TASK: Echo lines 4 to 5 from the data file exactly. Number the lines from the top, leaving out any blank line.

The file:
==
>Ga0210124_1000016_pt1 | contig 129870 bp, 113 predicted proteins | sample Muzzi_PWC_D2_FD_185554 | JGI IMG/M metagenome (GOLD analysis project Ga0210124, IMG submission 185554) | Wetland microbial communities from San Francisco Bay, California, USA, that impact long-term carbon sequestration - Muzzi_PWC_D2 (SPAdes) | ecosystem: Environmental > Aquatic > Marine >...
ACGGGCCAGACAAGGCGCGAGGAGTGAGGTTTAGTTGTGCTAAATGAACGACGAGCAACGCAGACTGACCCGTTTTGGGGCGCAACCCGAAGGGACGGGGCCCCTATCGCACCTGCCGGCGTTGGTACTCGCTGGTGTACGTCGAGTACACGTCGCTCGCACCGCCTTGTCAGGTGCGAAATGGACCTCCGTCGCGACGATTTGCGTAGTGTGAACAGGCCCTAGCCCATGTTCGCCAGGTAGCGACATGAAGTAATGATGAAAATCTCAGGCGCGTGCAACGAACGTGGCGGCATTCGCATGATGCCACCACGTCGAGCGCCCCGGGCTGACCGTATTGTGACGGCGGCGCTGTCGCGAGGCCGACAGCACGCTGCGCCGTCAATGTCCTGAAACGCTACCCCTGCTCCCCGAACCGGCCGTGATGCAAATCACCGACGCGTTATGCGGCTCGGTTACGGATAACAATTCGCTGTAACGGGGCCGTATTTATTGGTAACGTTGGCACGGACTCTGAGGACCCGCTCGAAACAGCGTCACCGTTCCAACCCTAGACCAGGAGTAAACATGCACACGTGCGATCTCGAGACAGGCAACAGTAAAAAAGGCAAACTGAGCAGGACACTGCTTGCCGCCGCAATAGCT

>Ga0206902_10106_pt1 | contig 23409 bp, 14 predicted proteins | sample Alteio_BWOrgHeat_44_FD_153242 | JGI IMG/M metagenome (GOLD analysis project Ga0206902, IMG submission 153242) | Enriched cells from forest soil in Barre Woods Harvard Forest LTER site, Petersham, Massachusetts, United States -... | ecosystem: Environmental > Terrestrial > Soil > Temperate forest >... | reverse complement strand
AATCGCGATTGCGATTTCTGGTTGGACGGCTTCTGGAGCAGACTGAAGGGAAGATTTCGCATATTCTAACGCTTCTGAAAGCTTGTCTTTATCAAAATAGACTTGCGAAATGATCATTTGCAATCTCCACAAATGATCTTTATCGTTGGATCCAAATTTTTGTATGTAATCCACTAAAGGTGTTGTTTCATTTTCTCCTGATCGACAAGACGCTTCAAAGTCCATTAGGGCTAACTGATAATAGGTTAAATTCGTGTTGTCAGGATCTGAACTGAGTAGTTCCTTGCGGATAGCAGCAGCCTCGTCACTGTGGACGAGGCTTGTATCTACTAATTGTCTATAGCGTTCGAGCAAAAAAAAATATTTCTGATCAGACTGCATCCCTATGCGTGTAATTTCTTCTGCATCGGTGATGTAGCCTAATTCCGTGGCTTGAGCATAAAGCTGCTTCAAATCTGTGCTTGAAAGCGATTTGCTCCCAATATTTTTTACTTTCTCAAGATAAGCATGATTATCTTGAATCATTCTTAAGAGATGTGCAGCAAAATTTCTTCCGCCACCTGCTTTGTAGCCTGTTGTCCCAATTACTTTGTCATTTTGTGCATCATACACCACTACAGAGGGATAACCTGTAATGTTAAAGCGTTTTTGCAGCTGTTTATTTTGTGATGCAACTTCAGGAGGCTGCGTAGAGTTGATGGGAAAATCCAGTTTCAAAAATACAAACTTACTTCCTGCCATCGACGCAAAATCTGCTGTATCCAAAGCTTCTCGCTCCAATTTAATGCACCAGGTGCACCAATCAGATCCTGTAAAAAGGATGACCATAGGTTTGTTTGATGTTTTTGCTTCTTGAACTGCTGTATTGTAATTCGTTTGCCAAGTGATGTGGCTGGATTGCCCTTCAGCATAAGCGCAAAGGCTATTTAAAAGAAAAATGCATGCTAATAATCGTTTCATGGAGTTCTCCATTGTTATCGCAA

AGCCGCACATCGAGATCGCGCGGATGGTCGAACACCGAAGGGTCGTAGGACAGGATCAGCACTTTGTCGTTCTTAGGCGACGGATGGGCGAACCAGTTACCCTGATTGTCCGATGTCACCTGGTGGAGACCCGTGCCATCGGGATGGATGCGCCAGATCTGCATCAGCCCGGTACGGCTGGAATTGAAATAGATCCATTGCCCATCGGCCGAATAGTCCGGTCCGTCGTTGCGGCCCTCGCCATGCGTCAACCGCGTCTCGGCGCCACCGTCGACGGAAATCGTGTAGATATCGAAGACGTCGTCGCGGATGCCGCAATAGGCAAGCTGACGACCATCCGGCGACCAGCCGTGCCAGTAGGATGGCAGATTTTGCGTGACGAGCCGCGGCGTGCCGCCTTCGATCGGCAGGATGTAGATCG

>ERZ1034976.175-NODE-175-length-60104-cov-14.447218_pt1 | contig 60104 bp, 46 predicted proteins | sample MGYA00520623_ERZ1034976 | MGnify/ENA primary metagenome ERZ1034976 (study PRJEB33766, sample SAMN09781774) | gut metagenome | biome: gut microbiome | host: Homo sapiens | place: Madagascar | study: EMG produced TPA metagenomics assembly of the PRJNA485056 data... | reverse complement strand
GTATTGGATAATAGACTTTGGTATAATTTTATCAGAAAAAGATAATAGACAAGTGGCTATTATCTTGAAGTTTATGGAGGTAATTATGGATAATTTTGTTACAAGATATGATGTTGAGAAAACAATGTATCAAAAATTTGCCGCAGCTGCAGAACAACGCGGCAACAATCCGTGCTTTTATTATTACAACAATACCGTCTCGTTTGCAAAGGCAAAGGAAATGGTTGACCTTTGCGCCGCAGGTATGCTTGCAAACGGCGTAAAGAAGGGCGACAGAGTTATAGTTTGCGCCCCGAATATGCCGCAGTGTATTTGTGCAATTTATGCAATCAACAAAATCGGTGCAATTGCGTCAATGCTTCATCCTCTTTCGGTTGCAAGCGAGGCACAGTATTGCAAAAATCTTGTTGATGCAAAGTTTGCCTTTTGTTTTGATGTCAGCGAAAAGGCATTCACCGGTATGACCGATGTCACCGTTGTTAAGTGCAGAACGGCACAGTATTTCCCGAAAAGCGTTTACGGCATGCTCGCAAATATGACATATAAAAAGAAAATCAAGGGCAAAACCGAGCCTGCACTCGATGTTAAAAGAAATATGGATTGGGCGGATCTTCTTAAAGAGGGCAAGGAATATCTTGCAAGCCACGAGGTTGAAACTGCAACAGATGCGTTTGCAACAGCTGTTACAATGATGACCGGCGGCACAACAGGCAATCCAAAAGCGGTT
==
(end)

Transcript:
AATCGCGATTGCGATTTCTGGTTGGACGGCTTCTGGAGCAGACTGAAGGGAAGATTTCGCATATTCTAACGCTTCTGAAAGCTTGTCTTTATCAAAATAGACTTGCGAAATGATCATTTGCAATCTCCACAAATGATCTTTATCGTTGGATCCAAATTTTTGTATGTAATCCACTAAAGGTGTTGTTTCATTTTCTCCTGATCGACAAGACGCTTCAAAGTCCATTAGGGCTAACTGATAATAGGTTAAATTCGTGTTGTCAGGATCTGAACTGAGTAGTTCCTTGCGGATAGCAGCAGCCTCGTCACTGTGGACGAGGCTTGTATCTACTAATTGTCTATAGCGTTCGAGCAAAAAAAAATATTTCTGATCAGACTGCATCCCTATGCGTGTAATTTCTTCTGCATCGGTGATGTAGCCTAATTCCGTGGCTTGAGCATAAAGCTGCTTCAAATCTGTGCTTGAAAGCGATTTGCTCCCAATATTTTTTACTTTCTCAAGATAAGCATGATTATCTTGAATCATTCTTAAGAGATGTGCAGCAAAATTTCTTCCGCCACCTGCTTTGTAGCCTGTTGTCCCAATTACTTTGTCATTTTGTGCATCATACACCACTACAGAGGGATAACCTGTAATGTTAAAGCGTTTTTGCAGCTGTTTATTTTGTGATGCAACTTCAGGAGGCTGCGTAGAGTTGATGGGAAAATCCAGTTTCAAAAATACAAACTTACTTCCTGCCATCGACGCAAAATCTGCTGTATCCAAAGCTTCTCGCTCCAATTTAATGCACCAGGTGCACCAATCAGATCCTGTAAAAAGGATGACCATAGGTTTGTTTGATGTTTTTGCTTCTTGAACTGCTGTATTGTAATTCGTTTGCCAAGTGATGTGGCTGGATTGCCCTTCAGCATAAGCGCAAAGGCTATTTAAAAGAAAAATGCATGCTAATAATCGTTTCATGGAGTTCTCCATTGTTATCGCAA

AGCCGCACATCGAGATCGCGCGGATGGTCGAACACCGAAGGGTCGTAGGACAGGATCAGCACTTTGTCGTTCTTAGGCGACGGATGGGCGAACCAGTTACCCTGATTGTCCGATGTCACCTGGTGGAGACCCGTGCCATCGGGATGGATGCGCCAGATCTGCATCAGCCCGGTACGGCTGGAATTGAAATAGATCCATTGCCCATCGGCCGAATAGTCCGGTCCGTCGTTGCGGCCCTCGCCATGCGTCAACCGCGTCTCGGCGCCACCGTCGACGGAAATCGTGTAGATATCGAAGACGTCGTCGCGGATGCCGCAATAGGCAAGCTGACGACCATCCGGCGACCAGCCGTGCCAGTAGGATGGCAGATTTTGCGTGACGAGCCGCGGCGTGCCGCCTTCGATCGGCAGGATGTAGATCG